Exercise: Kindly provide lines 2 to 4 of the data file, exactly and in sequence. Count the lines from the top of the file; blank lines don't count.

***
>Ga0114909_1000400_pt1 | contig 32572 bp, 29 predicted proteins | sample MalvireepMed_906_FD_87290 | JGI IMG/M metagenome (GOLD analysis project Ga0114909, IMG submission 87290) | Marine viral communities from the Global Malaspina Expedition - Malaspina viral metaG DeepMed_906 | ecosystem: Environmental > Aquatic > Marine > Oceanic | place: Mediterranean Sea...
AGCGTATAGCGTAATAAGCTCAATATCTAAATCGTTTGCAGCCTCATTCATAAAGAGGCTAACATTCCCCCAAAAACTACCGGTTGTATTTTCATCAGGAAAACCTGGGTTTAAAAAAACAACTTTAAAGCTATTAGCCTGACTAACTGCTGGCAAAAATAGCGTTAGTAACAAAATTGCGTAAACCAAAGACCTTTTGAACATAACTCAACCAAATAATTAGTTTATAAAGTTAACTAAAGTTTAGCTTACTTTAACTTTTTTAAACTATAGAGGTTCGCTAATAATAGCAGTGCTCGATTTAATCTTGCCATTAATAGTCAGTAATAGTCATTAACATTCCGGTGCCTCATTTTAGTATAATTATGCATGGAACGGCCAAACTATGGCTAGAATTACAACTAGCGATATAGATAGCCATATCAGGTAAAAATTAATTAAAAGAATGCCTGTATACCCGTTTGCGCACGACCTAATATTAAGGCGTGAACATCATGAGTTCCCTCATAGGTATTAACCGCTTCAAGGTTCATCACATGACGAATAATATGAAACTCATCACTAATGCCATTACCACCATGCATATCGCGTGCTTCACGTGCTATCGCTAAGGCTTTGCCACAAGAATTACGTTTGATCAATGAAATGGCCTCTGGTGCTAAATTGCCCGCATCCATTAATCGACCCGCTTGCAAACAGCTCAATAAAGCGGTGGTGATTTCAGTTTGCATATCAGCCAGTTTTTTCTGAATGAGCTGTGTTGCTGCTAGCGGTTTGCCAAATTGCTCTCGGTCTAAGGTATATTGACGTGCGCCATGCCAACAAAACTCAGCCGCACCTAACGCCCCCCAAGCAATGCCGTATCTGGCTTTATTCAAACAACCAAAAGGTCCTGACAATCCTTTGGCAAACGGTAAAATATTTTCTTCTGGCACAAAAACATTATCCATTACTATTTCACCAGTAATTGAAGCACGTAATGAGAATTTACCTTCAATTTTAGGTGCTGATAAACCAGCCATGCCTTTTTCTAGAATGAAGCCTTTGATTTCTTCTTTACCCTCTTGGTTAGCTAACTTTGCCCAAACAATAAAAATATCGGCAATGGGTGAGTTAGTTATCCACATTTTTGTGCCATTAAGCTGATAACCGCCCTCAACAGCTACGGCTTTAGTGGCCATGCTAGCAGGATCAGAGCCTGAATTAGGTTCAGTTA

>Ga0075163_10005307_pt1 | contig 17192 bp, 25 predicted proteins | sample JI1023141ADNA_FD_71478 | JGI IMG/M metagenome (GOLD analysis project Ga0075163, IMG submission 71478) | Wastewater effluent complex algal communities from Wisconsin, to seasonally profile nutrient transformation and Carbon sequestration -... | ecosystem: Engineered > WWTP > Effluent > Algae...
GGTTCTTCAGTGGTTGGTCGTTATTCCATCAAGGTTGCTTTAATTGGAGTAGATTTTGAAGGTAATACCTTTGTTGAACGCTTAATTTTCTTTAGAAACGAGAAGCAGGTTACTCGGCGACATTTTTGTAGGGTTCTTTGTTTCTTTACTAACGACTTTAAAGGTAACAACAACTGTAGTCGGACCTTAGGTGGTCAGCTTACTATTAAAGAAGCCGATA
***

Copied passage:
AGCGTATAGCGTAATAAGCTCAATATCTAAATCGTTTGCAGCCTCATTCATAAAGAGGCTAACATTCCCCCAAAAACTACCGGTTGTATTTTCATCAGGAAAACCTGGGTTTAAAAAAACAACTTTAAAGCTATTAGCCTGACTAACTGCTGGCAAAAATAGCGTTAGTAACAAAATTGCGTAAACCAAAGACCTTTTGAACATAACTCAACCAAATAATTAGTTTATAAAGTTAACTAAAGTTTAGCTTACTTTAACTTTTTTAAACTATAGAGGTTCGCTAATAATAGCAGTGCTCGATTTAATCTTGCCATTAATAGTCAGTAATAGTCATTAACATTCCGGTGCCTCATTTTAGTATAATTATGCATGGAACGGCCAAACTATGGCTAGAATTACAACTAGCGATATAGATAGCCATATCAGGTAAAAATTAATTAAAAGAATGCCTGTATACCCGTTTGCGCACGACCTAATATTAAGGCGTGAACATCATGAGTTCCCTCATAGGTATTAACCGCTTCAAGGTTCATCACATGACGAATAATATGAAACTCATCACTAATGCCATTACCACCATGCATATCGCGTGCTTCACGTGCTATCGCTAAGGCTTTGCCACAAGAATTACGTTTGATCAATGAAATGGCCTCTGGTGCTAAATTGCCCGCATCCATTAATCGACCCGCTTGCAAACAGCTCAATAAAGCGGTGGTGATTTCAGTTTGCATATCAGCCAGTTTTTTCTGAATGAGCTGTGTTGCTGCTAGCGGTTTGCCAAATTGCTCTCGGTCTAAGGTATATTGACGTGCGCCATGCCAACAAAACTCAGCCGCACCTAACGCCCCCCAAGCAATGCCGTATCTGGCTTTATTCAAACAACCAAAAGGTCCTGACAATCCTTTGGCAAACGGTAAAATATTTTCTTCTGGCACAAAAACATTATCCATTACTATTTCACCAGTAATTGAAGCACGTAATGAGAATTTACCTTCAATTTTAGGTGCTGATAAACCAGCCATGCCTTTTTCTAGAATGAAGCCTTTGATTTCTTCTTTACCCTCTTGGTTAGCTAACTTTGCCCAAACAATAAAAATATCGGCAATGGGTGAGTTAGTTATCCACATTTTTGTGCCATTAAGCTGATAACCGCCCTCAACAGCTACGGCTTTAGTGGCCATGCTAGCAGGATCAGAGCCTGAATTAGGTTCAGTTA

>Ga0075163_10005307_pt1 | contig 17192 bp, 25 predicted proteins | sample JI1023141ADNA_FD_71478 | JGI IMG/M metagenome (GOLD analysis project Ga0075163, IMG submission 71478) | Wastewater effluent complex algal communities from Wisconsin, to seasonally profile nutrient transformation and Carbon sequestration -... | ecosystem: Engineered > WWTP > Effluent > Algae...
GGTTCTTCAGTGGTTGGTCGTTATTCCATCAAGGTTGCTTTAATTGGAGTAGATTTTGAAGGTAATACCTTTGTTGAACGCTTAATTTTCTTTAGAAACGAGAAGCAGGTTACTCGGCGACATTTTTGTAGGGTTCTTTGTTTCTTTACTAACGACTTTAAAGGTAACAACAACTGTAGTCGGACCTTAGGTGGTCAGCTTACTATTAAAGAAGCCGATA